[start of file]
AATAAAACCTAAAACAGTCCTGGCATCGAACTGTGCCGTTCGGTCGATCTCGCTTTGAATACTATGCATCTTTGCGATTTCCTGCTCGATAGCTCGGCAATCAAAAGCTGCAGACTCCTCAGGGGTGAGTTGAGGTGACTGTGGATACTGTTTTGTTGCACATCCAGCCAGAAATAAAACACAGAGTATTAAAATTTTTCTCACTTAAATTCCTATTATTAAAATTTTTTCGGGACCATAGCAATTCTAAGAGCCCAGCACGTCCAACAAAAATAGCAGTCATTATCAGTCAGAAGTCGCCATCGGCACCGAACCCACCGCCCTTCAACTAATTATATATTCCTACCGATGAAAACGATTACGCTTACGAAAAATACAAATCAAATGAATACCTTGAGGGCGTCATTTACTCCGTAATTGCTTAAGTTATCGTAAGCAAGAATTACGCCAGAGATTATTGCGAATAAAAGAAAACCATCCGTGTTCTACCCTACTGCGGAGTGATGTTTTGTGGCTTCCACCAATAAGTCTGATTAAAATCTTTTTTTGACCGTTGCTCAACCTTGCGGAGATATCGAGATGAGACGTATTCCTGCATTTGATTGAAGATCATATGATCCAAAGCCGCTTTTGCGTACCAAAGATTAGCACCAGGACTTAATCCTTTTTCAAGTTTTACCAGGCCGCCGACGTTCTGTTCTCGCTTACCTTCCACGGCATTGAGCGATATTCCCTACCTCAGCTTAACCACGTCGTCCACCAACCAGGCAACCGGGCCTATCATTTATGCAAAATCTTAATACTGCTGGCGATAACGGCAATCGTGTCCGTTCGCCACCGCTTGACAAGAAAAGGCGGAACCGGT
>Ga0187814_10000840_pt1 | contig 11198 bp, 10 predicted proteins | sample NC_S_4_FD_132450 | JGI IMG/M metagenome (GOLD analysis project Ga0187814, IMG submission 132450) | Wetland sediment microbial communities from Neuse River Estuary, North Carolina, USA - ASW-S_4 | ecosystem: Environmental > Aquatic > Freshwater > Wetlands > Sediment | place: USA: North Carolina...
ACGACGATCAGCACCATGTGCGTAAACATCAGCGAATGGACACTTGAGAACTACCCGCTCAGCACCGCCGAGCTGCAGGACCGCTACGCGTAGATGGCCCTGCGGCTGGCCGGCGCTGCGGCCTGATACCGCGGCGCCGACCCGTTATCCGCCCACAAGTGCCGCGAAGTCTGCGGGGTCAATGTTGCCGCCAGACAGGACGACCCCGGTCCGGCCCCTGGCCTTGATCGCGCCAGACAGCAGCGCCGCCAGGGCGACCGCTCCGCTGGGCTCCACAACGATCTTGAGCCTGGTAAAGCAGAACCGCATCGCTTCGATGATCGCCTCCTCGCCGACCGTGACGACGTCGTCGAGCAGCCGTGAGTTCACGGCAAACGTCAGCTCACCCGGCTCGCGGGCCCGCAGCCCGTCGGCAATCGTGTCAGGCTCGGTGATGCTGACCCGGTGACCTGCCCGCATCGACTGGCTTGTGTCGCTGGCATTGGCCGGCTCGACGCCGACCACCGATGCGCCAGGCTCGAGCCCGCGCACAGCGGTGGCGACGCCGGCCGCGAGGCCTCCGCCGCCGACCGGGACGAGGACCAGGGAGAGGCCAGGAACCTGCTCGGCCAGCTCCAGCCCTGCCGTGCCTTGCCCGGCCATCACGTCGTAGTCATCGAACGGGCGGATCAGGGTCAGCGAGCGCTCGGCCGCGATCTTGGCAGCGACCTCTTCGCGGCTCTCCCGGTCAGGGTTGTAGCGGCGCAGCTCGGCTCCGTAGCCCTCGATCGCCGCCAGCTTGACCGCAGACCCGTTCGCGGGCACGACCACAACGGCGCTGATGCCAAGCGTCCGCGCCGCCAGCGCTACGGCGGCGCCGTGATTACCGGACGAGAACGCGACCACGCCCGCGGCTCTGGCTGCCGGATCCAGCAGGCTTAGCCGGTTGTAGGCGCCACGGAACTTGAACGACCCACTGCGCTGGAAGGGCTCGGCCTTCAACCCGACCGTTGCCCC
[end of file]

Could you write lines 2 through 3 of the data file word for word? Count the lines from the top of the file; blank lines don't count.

>Ga0187814_10000840_pt1 | contig 11198 bp, 10 predicted proteins | sample NC_S_4_FD_132450 | JGI IMG/M metagenome (GOLD analysis project Ga0187814, IMG submission 132450) | Wetland sediment microbial communities from Neuse River Estuary, North Carolina, USA - ASW-S_4 | ecosystem: Environmental > Aquatic > Freshwater > Wetlands > Sediment | place: USA: North Carolina...
ACGACGATCAGCACCATGTGCGTAAACATCAGCGAATGGACACTTGAGAACTACCCGCTCAGCACCGCCGAGCTGCAGGACCGCTACGCGTAGATGGCCCTGCGGCTGGCCGGCGCTGCGGCCTGATACCGCGGCGCCGACCCGTTATCCGCCCACAAGTGCCGCGAAGTCTGCGGGGTCAATGTTGCCGCCAGACAGGACGACCCCGGTCCGGCCCCTGGCCTTGATCGCGCCAGACAGCAGCGCCGCCAGGGCGACCGCTCCGCTGGGCTCCACAACGATCTTGAGCCTGGTAAAGCAGAACCGCATCGCTTCGATGATCGCCTCCTCGCCGACCGTGACGACGTCGTCGAGCAGCCGTGAGTTCACGGCAAACGTCAGCTCACCCGGCTCGCGGGCCCGCAGCCCGTCGGCAATCGTGTCAGGCTCGGTGATGCTGACCCGGTGACCTGCCCGCATCGACTGGCTTGTGTCGCTGGCATTGGCCGGCTCGACGCCGACCACCGATGCGCCAGGCTCGAGCCCGCGCACAGCGGTGGCGACGCCGGCCGCGAGGCCTCCGCCGCCGACCGGGACGAGGACCAGGGAGAGGCCAGGAACCTGCTCGGCCAGCTCCAGCCCTGCCGTGCCTTGCCCGGCCATCACGTCGTAGTCATCGAACGGGCGGATCAGGGTCAGCGAGCGCTCGGCCGCGATCTTGGCAGCGACCTCTTCGCGGCTCTCCCGGTCAGGGTTGTAGCGGCGCAGCTCGGCTCCGTAGCCCTCGATCGCCGCCAGCTTGACCGCAGACCCGTTCGCGGGCACGACCACAACGGCGCTGATGCCAAGCGTCCGCGCCGCCAGCGCTACGGCGGCGCCGTGATTACCGGACGAGAACGCGACCACGCCCGCGGCTCTGGCTGCCGGATCCAGCAGGCTTAGCCGGTTGTAGGCGCCACGGAACTTGAACGACCCACTGCGCTGGAAGGGCTCGGCCTTCAACCCGACCGTTGCCCC